So, in contrast to the scientists’ expectations, they found no change in the relation between the amount of rainfall and groundwater recharge despite changing patterns of temperature and vegetation over the last 4,500 years. Nor has this changed even though the global mean temperature has already increased by about 1.2 degrees Celsius. But we’re close to deviating from the pattern, the researchers say.
“In the paper, we did sensitivity analysis of scenarios of temperature and CO2, which show that as they rise, at some point we will deviate from this linear relationship between precipitation and groundwater replenishment,” Fatichi says.
In other words, on top of whatever hell climate change will wreak on the Middle East and Jerusalem, there may be less groundwater from the springs.
Why, for the period the researchers examined – 4,500 years – was the relationship between rainfall and groundwater recharge a function of rain but not temperature and plant life?
It’s all in the leaves’ pores
The scientists expected, CO2 being equal, that more rain means more vegetation. More vegetation would remove more rainfall, leaving less to trickle down below the soil and replenish the groundwater (again, they’re talking about long-term rain, not extreme events).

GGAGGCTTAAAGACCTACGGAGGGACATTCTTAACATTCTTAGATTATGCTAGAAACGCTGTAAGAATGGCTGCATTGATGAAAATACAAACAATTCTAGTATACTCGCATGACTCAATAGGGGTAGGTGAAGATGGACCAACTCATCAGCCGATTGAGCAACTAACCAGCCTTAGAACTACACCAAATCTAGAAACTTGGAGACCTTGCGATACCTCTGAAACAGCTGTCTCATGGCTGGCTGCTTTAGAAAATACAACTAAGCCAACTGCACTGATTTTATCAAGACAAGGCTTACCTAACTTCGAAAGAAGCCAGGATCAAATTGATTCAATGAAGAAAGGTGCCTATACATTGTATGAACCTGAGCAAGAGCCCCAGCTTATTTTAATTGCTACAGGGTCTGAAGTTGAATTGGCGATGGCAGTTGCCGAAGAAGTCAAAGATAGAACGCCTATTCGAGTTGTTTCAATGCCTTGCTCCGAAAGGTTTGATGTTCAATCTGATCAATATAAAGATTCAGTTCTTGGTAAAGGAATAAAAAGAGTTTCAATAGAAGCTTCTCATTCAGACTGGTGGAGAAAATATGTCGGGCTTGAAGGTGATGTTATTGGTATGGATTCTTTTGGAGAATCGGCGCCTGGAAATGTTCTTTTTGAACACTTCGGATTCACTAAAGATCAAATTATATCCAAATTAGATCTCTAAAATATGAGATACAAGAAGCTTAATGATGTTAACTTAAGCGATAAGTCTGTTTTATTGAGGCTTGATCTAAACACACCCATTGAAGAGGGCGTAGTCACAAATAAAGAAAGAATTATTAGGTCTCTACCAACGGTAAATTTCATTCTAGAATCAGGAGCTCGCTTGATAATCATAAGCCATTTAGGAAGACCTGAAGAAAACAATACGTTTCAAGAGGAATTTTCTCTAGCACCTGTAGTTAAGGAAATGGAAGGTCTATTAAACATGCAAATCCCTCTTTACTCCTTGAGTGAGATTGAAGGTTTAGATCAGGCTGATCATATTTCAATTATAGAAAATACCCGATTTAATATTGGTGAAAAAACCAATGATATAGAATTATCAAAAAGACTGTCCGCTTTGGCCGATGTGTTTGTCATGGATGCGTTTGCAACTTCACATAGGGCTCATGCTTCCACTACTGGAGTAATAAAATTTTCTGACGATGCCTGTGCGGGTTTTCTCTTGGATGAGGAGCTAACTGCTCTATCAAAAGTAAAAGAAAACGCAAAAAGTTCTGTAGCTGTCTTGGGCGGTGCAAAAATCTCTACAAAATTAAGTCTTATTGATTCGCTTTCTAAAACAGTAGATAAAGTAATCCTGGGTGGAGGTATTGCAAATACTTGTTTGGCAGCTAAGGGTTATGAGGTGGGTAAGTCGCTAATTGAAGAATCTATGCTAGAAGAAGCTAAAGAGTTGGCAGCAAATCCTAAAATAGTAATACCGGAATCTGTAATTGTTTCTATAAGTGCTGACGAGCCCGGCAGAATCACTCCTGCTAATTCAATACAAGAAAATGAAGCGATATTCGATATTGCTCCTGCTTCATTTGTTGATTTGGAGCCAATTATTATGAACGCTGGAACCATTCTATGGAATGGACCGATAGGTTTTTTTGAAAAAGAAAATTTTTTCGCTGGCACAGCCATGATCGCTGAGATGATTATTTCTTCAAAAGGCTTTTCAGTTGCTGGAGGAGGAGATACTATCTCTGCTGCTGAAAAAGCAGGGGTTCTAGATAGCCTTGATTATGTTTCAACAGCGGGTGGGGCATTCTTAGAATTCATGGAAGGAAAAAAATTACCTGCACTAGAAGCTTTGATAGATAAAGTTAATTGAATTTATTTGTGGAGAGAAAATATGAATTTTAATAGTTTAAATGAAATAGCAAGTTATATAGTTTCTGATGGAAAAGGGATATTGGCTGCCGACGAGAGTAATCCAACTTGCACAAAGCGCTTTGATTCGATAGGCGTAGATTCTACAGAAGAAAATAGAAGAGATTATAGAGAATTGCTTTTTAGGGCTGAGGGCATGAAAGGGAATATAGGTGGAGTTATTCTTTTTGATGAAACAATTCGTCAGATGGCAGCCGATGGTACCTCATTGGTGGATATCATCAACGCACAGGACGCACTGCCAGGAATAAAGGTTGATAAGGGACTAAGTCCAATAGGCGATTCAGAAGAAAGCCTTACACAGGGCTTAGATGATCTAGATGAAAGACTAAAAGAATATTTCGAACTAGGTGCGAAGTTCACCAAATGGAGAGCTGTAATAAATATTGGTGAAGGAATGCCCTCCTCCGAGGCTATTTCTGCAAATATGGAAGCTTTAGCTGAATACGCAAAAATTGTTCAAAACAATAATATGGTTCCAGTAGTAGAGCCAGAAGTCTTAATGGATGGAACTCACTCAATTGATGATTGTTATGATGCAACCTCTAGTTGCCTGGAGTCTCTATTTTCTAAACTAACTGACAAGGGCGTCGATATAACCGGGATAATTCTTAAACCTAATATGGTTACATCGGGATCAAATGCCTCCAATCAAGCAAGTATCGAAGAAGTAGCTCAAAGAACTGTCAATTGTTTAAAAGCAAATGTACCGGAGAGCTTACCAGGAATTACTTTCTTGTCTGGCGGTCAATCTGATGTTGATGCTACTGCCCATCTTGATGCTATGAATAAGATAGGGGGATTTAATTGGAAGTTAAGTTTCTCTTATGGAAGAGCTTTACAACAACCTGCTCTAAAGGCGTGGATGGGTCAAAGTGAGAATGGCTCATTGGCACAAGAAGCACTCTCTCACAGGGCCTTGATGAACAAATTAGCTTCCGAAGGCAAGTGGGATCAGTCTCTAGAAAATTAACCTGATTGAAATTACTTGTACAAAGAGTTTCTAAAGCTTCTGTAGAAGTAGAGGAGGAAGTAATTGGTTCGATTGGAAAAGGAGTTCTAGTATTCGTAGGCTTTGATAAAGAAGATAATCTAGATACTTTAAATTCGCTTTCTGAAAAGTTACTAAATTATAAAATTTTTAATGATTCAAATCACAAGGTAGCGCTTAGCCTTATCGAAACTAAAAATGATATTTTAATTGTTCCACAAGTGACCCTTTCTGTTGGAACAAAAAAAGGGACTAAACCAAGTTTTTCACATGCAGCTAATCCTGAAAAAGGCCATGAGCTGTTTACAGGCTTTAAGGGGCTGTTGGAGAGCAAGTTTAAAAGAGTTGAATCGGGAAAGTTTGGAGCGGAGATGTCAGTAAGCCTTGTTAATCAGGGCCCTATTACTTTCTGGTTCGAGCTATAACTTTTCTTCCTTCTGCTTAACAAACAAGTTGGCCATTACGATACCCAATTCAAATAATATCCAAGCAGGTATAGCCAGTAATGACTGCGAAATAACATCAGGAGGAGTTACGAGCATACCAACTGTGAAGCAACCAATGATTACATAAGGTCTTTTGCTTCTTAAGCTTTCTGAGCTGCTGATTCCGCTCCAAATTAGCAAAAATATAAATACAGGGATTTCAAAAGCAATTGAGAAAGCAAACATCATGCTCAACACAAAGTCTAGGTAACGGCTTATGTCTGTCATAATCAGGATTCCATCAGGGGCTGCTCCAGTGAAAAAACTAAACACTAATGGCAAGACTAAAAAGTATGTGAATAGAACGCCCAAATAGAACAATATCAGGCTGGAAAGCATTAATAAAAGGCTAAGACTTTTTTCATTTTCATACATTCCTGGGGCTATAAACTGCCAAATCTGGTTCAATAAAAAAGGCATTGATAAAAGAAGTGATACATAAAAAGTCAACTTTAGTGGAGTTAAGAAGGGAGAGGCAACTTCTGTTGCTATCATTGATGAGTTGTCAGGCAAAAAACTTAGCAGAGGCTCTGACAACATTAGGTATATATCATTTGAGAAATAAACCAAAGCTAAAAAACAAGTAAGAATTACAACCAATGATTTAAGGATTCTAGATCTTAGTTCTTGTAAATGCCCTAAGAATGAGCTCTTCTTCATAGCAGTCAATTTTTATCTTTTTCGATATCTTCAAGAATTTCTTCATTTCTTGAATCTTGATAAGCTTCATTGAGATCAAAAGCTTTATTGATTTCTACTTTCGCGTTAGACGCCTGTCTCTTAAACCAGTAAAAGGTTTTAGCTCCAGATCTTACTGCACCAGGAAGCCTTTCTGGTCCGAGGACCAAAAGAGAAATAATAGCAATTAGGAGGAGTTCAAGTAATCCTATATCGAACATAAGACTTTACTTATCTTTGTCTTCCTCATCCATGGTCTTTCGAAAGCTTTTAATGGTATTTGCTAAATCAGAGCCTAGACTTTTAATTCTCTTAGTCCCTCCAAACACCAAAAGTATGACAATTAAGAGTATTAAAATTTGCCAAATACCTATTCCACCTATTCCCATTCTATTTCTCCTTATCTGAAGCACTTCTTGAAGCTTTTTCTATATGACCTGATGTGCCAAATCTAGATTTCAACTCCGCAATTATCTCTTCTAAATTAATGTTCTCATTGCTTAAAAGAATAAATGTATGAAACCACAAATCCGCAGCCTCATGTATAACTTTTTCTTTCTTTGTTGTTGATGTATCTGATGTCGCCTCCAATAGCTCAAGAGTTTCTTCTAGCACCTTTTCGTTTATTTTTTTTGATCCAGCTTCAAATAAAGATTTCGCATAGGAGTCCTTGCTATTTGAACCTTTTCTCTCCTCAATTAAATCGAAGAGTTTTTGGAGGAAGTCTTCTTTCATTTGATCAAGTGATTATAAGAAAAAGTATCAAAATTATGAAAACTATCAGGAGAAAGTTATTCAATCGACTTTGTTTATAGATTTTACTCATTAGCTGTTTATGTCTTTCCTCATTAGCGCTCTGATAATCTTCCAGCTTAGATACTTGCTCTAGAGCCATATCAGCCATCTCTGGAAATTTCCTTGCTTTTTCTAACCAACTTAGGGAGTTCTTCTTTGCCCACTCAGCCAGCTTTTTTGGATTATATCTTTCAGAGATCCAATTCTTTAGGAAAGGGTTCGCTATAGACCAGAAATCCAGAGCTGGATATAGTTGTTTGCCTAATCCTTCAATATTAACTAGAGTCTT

But increases in vegetation mass have turned out not to be a significant factor, so far. Plants have been reacting to the increase in atmospheric CO2 and rain by increasing their leaf area, but this has been compensated by greater “efficiency,” the scientists found. In conditions of high CO2 the pores on the plants’ leaves, their stomata, don’t need to open as wide to obtain the CO2 they need for photosynthesis, and they lose less water through these narrowed stomata, Fatichi explains.
But at some point in the future, as temperatures rise more and more, this compensation mechanism doesn’t help anymore and there will be more evaporation from the soil and from plants too, at the expense of groundwater recharging, he says. The plants can narrow their stomata to their hearts’ content but the heat will suck out their water.
So far we haven’t seen that effect because at a global level, the increase in CO2 has by and large done well by plant life, as satellite pictures show. But according to the researchers’ model, that won’t last.
“The key point,” Fatichi concludes, “is that in the past 4,500 years aquifer recharge in the Jerusalem area was controlled by precipitation, and in the future, this is not going to be the case because temperature and vegetation will change the picture, and not for the better.”
It ain’t pretty to begin with. According to the Intergovernmental Panel on Climate Change report for policymakers published in August 2021: “Climate change is already affecting every inhabited region across the globe.” The current worst-case scenario indicates an increase in global mean temperature approaching 5 degrees Celsius (9.7 Fahrenheit) by 2100.
As this panel observes, the change will not be globally uniform; according to some models, the Northern Hemisphere may even undergo significant cooling from 2081 to 2100. Not all agree about that, and in any case it doesn’t apply to the Middle East, according to projections. It’s just going to get hotter and drier.